Published: Tue, October 16, 2018
Markets | By Otis Pena

After Dow nosedives, Trump says "the Fed has gone crazy"

After Dow nosedives, Trump says

US President Donald Trump looks on as Federal Reserve Chairman Jerome Powel speaks at the White House.

"We're in the boom".

"A lot of the Fed's power is in perceptions", said Diane Swonk, chief economist with Grant Thornton in Chicago.

Trump has cast blame for the market turmoil on the U.S. central bank.

Powell fanned the investors' latest fears about higher interest rates last week Thursday, when he said in a speech that the Fed was a "long way from neutral".

One way to think of it is that Trump's tax cuts were equivalent to pouring gasoline on the economy.

The Fed last raised interest rates in September and left intact its plans to steadily tighten monetary policy, as it forecast that the U.S. economy would enjoy at least three more years of economic growth.

"The economy is red-hot and threatens to fry". Trump has departed from that practice and has said he would not shy from future criticism should the Fed keep lifting rates. Hassett pointed to the six nominees Trump has made so far to serve on the Fed's board of governors, all of whom have spent extensive time in finance, banking or academia. "As soon as the elections are over, he's going to forget about the Fed and focus on other things".

"To criticize what the Fed has done is out of line with how the market has reacted to what the Fed has done".

"The Fed doesn't have the luxury of moving much slower". The Fed was plowing ahead with rate increases, while investors were evidently skeptical that growth would be persistent enough to justify higher long-term rates. Some 30-year fixed-rate mortgages are now offered with an interest rate above 5 per cent, significantly higher than when Trump took office.

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Over the past decade, Wall Street became addicted to easy money.

However, some investors - and now Trump - are anxious that the Fed is unmoved by the red flags popping up in financial markets and some corners of the economy. If we need to raise rates more than expected we can do that in a reasonable way.

The tariffs Trump imposed on China and other trading partners on key goods like steel and aluminum, and Beijing's retaliation against USA products, have raised prices for American companies, which is expected to start to hurt corporate profits and could dampen investment as well.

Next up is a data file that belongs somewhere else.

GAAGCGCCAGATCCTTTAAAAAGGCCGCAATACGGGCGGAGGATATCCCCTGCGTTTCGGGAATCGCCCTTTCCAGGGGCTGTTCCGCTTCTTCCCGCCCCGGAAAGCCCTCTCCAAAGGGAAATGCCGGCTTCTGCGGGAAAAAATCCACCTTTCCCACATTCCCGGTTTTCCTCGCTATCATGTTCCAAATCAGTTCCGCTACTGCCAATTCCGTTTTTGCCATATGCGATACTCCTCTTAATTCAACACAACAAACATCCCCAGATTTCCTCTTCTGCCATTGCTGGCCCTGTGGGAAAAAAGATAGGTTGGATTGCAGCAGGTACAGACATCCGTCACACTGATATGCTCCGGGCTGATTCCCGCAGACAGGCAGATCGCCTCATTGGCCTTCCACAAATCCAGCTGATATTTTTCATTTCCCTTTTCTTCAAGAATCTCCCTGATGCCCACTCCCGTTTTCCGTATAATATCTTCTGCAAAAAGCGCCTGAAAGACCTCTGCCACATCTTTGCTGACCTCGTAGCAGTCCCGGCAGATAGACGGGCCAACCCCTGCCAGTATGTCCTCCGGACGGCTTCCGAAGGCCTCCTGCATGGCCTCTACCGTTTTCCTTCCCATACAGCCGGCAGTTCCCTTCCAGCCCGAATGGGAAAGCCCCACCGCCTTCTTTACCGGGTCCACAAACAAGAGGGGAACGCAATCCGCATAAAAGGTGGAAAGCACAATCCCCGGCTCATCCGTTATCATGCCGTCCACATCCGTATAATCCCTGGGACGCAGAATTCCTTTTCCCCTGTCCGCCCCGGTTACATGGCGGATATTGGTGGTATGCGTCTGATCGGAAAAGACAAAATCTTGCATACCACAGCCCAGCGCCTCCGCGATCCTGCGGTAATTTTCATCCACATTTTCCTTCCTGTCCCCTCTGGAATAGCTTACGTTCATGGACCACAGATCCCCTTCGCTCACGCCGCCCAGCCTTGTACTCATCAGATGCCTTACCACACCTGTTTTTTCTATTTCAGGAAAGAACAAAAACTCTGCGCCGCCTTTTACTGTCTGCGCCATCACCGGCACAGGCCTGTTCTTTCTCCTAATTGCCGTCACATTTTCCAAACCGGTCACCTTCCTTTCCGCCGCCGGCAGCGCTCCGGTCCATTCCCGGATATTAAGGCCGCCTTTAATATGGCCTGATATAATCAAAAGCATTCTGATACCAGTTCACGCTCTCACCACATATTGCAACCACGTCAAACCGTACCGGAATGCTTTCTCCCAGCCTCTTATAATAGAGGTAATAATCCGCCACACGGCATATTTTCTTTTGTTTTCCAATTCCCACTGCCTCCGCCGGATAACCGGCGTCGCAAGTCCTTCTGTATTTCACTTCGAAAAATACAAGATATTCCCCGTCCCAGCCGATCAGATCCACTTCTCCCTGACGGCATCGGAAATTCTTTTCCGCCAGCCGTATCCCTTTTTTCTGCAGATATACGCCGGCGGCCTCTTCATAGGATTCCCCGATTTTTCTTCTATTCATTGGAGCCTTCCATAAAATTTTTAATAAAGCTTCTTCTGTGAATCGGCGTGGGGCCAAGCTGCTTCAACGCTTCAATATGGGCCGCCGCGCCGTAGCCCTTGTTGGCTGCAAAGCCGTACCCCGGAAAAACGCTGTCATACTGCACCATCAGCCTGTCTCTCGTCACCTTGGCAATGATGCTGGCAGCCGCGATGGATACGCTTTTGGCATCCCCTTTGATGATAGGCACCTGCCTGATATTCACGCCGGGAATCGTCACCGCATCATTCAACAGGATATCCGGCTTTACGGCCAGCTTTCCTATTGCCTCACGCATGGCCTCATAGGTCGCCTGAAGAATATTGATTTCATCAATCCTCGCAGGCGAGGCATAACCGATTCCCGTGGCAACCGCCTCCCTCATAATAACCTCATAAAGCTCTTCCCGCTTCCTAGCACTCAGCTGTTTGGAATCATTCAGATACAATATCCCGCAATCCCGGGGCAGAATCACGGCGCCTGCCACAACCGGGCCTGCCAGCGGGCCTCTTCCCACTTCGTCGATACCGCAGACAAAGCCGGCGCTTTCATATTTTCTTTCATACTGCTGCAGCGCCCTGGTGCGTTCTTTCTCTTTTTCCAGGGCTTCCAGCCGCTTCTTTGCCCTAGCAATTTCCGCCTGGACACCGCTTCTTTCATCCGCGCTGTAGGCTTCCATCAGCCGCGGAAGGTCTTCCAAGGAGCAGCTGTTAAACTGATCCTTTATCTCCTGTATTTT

That makes it even more important for the Fed to be watchful for inflation.

Is a recession coming soon?

Trump has levied or threatened tariffs on goods from economies around the world, notably China, but also on traditional allies such as the European Union. Prices for long-term bonds are more sensitive to rises in rates than short-term ones, because they lock investors into a lower rate for a longer period. And wage growth actually decelerated a bit in September.

Mr. Williams said that once rates were at a normal level, then the Fed would be well positioned to respond to surprises-either inflationary or a softening in the economy-that may require raising or lowering rates. "The fact that there's a market correction is not particularly surprising".

"We are in an economic boom most folks thought was impossible", Larry Kudlow, Trump's top economic adviser, told CNBC on Thursday. He also expects the Fed to overshoot its 2% inflation target by "a bit" but added, "I don't see any signs of greater inflationary pressures on the horizon".

Powell has repeatedly downplayed the president's comments, saying they have no impact on the Fed's decision-making.

Zandi doesn't think so. "However, with the strength of the U.S. economy and core PCE, the Fed's favourite inflation metric, now in line with its 2% target, the Fed's decision to move away from the ultra-easy monetary policy that characterised the years following the financial crisis is arguably justified".

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